Dahl threw himself into his work and in 1964 released his most famous book: Charlie and the Chocolate Factory. The story is practically embedded into our collective cultural consciousness. Willy Wonka is offering a tour of his mysterious chocolate factory. In order to be eligible, one must find one of five golden tickets inside the wrappers of Wonka’s chocolates. The first four tickets go to spoiled children, while the fifth goes to the humble and hardworking Charlie Bucket. The book was been adapted to film by Dahl himself for the 1971 adaptation Willy Wonka & The Chocolate Factory. It was remade in 2005 with Charlie and the Chocolate Factory, starring Johnny Depp as the famous candy maker.
The book’s success spread like wildfire. By 1967 American publishers had begun printing Charlie and the Chocolate Factory and by 1971 the Willy Wonka Candy Company was born. Anytime you’ve ever enjoyed a box of Nerds, spent what felt like hours chewing on Laffy Taffy, used your imagination eating Pixy Stix, or nearly broken your teeth on Everlasting Gobstoppers, you have Roald Dahl to thank.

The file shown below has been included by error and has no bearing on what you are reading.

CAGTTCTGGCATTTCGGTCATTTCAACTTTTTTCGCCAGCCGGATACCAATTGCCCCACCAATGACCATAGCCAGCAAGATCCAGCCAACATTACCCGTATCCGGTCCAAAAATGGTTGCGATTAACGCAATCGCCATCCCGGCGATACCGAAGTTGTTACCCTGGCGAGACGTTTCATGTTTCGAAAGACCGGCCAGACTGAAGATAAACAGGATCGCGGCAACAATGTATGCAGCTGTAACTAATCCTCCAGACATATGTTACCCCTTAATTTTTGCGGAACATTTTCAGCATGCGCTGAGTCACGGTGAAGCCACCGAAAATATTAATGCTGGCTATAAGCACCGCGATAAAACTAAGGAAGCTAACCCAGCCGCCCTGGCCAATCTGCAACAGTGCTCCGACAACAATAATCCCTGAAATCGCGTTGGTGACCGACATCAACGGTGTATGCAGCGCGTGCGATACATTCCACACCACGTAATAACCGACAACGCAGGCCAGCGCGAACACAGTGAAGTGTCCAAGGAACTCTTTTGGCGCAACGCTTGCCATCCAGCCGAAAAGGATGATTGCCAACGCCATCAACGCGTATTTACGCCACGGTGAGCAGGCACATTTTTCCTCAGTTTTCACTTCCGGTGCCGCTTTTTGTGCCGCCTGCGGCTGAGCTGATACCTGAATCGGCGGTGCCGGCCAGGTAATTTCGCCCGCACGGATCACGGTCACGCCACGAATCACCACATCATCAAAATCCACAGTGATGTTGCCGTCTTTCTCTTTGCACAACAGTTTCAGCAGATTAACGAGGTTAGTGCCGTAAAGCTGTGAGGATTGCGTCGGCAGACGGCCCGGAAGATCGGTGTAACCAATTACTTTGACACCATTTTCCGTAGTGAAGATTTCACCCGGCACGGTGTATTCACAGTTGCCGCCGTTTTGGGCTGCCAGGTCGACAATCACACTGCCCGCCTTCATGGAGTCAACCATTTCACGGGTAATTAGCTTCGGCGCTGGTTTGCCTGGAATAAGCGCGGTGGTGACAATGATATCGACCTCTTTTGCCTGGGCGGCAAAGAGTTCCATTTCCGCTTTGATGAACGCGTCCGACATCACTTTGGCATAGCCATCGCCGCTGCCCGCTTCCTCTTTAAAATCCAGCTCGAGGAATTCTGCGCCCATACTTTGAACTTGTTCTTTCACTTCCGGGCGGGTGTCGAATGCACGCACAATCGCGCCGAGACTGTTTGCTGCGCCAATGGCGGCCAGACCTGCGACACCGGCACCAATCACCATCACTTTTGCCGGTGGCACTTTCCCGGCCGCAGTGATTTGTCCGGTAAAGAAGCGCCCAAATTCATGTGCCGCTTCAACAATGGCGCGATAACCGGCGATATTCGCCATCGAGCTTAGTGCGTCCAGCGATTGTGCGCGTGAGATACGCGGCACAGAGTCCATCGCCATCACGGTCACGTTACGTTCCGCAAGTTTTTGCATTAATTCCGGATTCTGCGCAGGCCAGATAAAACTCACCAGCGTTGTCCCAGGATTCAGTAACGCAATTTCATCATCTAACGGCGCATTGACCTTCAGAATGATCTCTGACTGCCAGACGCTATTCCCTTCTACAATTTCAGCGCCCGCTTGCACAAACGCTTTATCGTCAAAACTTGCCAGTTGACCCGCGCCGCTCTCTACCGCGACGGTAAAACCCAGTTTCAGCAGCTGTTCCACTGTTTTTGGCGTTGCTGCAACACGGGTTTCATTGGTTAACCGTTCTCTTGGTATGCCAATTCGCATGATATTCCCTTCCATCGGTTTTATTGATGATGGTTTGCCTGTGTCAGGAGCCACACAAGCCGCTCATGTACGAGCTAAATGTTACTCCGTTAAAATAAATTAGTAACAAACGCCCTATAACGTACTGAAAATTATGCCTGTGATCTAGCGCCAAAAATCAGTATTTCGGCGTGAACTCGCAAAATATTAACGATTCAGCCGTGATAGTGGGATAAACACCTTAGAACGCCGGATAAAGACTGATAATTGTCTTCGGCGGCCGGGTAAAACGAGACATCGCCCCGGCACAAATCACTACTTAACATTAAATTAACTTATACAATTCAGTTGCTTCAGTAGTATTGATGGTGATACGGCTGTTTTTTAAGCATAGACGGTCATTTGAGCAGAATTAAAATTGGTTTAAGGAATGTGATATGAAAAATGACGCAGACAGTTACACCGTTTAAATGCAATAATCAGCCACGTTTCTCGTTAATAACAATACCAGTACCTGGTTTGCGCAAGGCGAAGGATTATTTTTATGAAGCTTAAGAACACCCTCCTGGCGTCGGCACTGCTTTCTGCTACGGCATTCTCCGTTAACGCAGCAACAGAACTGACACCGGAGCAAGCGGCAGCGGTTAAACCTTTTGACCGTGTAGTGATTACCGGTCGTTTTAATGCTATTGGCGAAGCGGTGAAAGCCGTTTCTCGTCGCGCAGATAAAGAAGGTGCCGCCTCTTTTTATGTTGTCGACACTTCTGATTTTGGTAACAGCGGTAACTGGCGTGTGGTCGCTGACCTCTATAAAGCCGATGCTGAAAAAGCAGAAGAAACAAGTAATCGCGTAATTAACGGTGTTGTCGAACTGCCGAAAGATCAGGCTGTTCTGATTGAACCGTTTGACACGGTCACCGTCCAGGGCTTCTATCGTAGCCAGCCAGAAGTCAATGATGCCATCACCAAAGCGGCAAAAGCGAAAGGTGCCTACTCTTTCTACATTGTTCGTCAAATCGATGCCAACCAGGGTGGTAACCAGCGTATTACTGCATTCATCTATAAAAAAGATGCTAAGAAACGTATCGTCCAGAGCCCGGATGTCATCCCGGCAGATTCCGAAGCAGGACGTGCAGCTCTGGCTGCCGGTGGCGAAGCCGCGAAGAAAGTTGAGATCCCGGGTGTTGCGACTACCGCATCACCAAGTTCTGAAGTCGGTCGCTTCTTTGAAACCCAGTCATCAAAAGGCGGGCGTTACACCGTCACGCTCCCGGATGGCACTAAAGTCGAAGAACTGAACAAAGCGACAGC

The 1996 cult film Matilda is based on a 1988 novel by none other than Mr. Dahl himself. Matilda is the story of a girl genius who is raised by morally bankrupt parents. The parents do nothing to nurture her gift, which leaves Matilda to pull pranks on her parents. She goes as far as gluing her father’s hat to his head and even bleaches his hair.
Matilda doesn’t fare much better with her headmistress. Fans of the movie might recall the infamous "chocolate cake" scene. In 2016, the latest adaptation of one of his books was brought to the big screen by Disney Pictures. The BFG is based on his novel of the same name, which was originally published in 1982 and was an expansion of a short story that appeared in Dahl's 1975 book Danny, the Champion of the World. The 1982 novel The BFG was dedicated to the author's late daughter, Olivia.
Dahl writes his child protagonists as being oftentimes more intelligent and level-headed than the adults in his stories. It’s nothing short of inspirational that a man whose childhood and experience with his own children would retain enough optimism, imagination and wonder and bring joy to millions of children around the world.
Dahl's marriage to Patricia ended in 1983 after she discovered he was having an affair with her best friend, Felicity Crossland. He married Felicity (also known as Liccy), a divorcee with three daughters, in December 1983. They remained married until his death at the age of 74 in on November 23, 1990.
Always the child at heart, Roald Dahl was buried with chocolates. Today children still leave toys and flowers at his grave in Buckinghamshire. ~Yanis Khamsi
Roald Dahl as seen in
Running Time: 117 min.
July 1, 2016
November 29, 2016